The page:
Strategic Behavior and the Environment > Vol 2 > Issue 3

The Design of Voluntary Environmental Programs: Competition and Incentives to Participate

Rasha Ahmed, Department of Economics, Trinity College, USA,
Suggested Citation
Rasha Ahmed (2012), "The Design of Voluntary Environmental Programs: Competition and Incentives to Participate", Strategic Behavior and the Environment: Vol. 2: No. 3, pp 217-238.

Publication Date: 18 Sep 2012
© 2012 R. Ahmed
Agreements/Voluntary Agreements,  Incentives
Voluntary environmental programsParticipation incentivesEnergy efficiencyGreen products


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In this article:
The Model 
Full Participation in the VEP 
Unilateral Participation in the VEP 
The Nash Equilibrium Under the VEP 
The Green Target and the Welfare Implications of the VEP 
Appendix: Proofs of Propositions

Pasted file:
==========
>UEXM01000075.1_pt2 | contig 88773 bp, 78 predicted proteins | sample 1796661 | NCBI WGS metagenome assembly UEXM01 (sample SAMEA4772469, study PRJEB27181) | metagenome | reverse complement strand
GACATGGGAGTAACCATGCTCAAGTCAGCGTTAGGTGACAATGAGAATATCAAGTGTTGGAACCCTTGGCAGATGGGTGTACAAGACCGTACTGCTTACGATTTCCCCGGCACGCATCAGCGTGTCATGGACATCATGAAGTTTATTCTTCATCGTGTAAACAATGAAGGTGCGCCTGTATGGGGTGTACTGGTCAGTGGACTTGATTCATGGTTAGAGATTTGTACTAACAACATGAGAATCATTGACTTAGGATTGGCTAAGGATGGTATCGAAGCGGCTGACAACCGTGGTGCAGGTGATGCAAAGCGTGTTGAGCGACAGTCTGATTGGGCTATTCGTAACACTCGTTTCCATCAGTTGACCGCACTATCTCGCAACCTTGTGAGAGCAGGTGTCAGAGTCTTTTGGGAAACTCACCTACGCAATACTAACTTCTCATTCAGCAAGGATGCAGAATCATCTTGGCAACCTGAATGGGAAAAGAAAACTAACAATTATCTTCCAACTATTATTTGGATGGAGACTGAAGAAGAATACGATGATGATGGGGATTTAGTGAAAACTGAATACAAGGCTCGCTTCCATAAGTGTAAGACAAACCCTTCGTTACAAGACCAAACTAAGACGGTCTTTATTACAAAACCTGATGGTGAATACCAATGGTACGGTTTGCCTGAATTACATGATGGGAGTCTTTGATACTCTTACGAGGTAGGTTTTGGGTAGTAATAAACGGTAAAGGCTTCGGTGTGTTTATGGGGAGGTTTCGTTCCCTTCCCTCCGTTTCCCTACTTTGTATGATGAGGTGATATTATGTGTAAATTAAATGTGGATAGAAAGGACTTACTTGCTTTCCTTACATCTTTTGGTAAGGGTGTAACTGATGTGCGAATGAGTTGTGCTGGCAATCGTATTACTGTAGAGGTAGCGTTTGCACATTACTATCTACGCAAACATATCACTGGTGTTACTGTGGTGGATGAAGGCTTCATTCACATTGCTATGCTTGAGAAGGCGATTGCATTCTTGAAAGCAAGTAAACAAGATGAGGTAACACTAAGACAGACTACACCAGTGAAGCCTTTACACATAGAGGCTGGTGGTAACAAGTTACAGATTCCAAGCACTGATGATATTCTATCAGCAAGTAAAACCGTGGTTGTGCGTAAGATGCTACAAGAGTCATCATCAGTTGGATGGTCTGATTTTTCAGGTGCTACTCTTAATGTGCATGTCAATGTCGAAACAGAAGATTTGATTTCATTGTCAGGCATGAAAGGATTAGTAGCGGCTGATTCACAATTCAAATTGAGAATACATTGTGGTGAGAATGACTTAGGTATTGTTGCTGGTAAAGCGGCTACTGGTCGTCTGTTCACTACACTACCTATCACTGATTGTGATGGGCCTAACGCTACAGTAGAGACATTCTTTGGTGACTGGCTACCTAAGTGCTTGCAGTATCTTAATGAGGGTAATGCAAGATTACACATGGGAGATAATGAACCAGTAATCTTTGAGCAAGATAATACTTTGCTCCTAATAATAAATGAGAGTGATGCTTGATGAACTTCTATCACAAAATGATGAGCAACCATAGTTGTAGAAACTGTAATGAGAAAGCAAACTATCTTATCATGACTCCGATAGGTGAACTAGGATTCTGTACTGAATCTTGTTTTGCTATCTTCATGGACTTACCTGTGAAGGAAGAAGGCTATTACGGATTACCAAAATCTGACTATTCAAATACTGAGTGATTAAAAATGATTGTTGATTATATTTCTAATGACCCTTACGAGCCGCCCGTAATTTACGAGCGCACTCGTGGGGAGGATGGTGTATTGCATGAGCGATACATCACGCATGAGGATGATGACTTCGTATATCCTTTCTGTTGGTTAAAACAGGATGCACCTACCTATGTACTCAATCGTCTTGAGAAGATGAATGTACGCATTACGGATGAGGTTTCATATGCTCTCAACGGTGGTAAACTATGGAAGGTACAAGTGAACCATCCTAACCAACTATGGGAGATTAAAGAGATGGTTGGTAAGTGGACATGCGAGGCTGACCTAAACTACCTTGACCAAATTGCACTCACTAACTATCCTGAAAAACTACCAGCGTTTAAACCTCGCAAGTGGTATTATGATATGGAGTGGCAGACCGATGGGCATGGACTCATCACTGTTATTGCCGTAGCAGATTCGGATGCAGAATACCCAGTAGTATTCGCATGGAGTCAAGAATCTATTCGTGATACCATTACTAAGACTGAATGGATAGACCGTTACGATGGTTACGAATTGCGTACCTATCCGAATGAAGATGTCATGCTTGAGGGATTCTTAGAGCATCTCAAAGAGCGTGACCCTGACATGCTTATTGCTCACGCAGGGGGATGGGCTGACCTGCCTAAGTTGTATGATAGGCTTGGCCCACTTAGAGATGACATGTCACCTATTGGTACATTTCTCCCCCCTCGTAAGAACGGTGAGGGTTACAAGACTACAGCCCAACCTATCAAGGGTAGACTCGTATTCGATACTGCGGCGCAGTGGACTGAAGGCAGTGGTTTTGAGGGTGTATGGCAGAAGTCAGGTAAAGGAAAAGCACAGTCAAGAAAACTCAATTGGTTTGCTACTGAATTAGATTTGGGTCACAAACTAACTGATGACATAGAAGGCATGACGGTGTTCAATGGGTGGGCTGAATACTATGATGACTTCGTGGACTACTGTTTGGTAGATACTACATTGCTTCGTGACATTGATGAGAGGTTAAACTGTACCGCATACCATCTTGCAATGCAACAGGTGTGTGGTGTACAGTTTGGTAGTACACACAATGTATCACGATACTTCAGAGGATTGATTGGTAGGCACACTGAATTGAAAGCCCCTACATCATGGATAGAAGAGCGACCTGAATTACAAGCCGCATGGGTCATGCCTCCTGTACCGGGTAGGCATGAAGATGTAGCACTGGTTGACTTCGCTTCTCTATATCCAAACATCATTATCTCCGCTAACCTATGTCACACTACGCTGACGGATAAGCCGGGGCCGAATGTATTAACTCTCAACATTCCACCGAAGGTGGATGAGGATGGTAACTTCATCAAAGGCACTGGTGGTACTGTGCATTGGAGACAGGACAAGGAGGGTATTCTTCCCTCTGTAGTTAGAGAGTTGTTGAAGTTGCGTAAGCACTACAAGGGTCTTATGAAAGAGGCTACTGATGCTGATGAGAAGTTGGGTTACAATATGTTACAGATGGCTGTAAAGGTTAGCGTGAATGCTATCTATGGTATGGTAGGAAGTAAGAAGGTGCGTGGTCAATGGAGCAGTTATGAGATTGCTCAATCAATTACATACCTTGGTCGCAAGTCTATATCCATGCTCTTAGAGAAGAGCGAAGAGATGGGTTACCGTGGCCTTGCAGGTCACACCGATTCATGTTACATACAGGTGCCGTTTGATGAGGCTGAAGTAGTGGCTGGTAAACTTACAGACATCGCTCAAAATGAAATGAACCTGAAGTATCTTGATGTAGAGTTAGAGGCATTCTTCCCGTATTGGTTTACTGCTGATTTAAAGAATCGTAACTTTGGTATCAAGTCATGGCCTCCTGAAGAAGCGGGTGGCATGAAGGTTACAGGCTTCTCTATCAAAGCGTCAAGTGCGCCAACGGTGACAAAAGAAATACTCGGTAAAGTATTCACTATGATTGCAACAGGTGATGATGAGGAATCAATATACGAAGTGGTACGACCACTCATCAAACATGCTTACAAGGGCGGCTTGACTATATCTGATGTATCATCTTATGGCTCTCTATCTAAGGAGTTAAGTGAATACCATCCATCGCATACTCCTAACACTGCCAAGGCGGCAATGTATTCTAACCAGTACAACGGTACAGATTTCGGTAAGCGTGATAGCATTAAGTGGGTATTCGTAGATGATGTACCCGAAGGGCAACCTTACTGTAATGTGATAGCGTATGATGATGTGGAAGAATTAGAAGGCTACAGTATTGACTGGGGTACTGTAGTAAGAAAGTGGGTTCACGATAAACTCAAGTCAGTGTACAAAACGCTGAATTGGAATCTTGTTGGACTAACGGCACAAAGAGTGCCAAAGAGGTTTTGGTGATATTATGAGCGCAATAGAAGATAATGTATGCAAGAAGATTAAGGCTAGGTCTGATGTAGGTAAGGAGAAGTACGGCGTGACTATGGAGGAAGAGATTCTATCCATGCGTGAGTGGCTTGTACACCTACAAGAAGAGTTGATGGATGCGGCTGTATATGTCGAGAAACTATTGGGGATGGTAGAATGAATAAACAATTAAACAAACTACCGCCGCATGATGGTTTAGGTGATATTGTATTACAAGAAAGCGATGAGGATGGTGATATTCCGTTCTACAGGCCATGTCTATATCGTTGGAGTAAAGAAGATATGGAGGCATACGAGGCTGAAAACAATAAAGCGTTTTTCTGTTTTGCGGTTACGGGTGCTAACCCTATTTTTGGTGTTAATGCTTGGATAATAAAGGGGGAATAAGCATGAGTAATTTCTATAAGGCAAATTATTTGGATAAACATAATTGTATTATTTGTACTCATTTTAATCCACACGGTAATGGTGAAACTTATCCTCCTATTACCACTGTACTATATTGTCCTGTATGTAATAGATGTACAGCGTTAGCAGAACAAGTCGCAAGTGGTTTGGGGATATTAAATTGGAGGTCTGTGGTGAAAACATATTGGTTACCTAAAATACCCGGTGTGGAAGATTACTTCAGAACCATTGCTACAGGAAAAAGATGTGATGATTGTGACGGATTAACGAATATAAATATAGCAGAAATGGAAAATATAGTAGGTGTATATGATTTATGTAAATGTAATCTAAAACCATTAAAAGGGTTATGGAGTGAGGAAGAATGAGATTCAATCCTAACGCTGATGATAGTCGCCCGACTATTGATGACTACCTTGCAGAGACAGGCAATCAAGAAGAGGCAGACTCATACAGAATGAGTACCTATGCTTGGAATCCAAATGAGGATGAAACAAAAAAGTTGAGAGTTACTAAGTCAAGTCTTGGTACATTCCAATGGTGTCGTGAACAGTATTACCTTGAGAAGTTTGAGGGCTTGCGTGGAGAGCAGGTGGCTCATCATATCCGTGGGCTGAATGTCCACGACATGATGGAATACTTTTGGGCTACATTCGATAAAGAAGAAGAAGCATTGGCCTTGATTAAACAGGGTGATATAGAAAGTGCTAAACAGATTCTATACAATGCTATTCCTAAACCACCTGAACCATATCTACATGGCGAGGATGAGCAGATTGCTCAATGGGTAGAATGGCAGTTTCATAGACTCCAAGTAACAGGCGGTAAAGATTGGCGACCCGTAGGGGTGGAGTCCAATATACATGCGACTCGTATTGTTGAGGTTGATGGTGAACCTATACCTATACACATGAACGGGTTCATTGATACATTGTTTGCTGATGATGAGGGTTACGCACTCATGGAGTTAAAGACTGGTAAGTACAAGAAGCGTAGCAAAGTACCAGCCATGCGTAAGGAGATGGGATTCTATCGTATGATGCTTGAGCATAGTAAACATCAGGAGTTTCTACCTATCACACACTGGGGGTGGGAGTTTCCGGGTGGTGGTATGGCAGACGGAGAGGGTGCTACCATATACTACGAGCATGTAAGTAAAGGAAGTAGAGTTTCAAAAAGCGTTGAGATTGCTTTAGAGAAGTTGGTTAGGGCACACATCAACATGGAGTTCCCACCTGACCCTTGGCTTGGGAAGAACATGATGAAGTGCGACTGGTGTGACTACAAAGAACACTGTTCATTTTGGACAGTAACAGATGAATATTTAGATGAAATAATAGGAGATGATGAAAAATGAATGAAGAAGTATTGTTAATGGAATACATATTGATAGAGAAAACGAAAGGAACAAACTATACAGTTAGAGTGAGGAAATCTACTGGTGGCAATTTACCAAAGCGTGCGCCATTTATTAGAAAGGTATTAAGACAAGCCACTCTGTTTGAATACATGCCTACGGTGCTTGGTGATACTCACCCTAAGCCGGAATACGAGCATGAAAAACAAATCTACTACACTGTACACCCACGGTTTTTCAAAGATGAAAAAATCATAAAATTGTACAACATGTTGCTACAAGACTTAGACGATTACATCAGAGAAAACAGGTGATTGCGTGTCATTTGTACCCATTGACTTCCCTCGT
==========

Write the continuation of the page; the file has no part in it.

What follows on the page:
While Voluntary Environmental Programs (VEPs) have been widely used as a tool to reduce environmental damages in several contexts, incentives to participate have been a serious concern. The literature on VEPs shows that firms have an incentive to participate if participation is associated with an improved image, preemption of future regulation or emissions tax reductions. Otherwise participation incentives are limited. In this paper I show that, in the context of product markets, VEPs can be designed to create participation incentives. A VEP to expand production of a green product can offer participants a competitive advantage as it allows firms to credibly commit to a given output level. I consider a market where firms produce a differentiated product: a green and a brown version of a given product. The VEP requires participants to meet a target level of production of the green model that exceeds the free market level. The results show that participation incentives can exist in the absence of a regulatory threat or tax benefits, and that a tradeoff exists between the stringency of the target and the equilibrium level of participation. Under a mild target full participation in the VEP is a Nash equilibrium. However, a larger target results in less than full participation or no participation at all. Finally, while the VEP always increases competition between firms and increases market surplus, it may result in a higher level of environmental damages. Thus, the welfare implications of VEPs of this type should be carefully analyzed before they can be implemented.